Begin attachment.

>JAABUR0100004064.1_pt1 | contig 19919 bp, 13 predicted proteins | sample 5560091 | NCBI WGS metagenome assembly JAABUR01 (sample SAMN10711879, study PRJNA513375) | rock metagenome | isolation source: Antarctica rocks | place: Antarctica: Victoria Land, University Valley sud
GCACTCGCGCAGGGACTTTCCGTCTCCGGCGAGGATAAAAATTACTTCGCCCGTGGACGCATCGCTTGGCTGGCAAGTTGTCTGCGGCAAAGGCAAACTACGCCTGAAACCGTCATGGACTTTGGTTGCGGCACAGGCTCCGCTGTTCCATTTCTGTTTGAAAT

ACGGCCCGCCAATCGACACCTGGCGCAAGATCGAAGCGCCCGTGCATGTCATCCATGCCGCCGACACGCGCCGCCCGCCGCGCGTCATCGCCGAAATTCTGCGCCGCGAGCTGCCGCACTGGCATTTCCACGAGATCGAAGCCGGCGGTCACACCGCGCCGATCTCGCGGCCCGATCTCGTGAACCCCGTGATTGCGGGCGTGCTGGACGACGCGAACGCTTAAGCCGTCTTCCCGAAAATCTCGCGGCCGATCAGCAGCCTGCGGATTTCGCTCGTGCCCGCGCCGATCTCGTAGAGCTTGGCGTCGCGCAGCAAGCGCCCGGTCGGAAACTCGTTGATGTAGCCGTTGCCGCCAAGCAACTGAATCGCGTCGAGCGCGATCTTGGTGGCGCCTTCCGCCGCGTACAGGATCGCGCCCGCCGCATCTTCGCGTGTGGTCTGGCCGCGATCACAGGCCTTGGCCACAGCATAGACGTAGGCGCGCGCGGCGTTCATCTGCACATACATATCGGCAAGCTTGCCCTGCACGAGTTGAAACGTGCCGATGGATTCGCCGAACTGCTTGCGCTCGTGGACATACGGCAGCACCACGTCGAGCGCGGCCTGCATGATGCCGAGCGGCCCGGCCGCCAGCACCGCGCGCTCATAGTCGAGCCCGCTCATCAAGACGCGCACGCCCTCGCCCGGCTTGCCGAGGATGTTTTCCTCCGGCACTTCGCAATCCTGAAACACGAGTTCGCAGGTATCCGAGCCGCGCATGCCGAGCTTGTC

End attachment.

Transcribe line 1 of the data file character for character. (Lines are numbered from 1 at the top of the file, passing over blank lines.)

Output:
>JAABUR0100004064.1_pt1 | contig 19919 bp, 13 predicted proteins | sample 5560091 | NCBI WGS metagenome assembly JAABUR01 (sample SAMN10711879, study PRJNA513375) | rock metagenome | isolation source: Antarctica rocks | place: Antarctica: Victoria Land, University Valley sud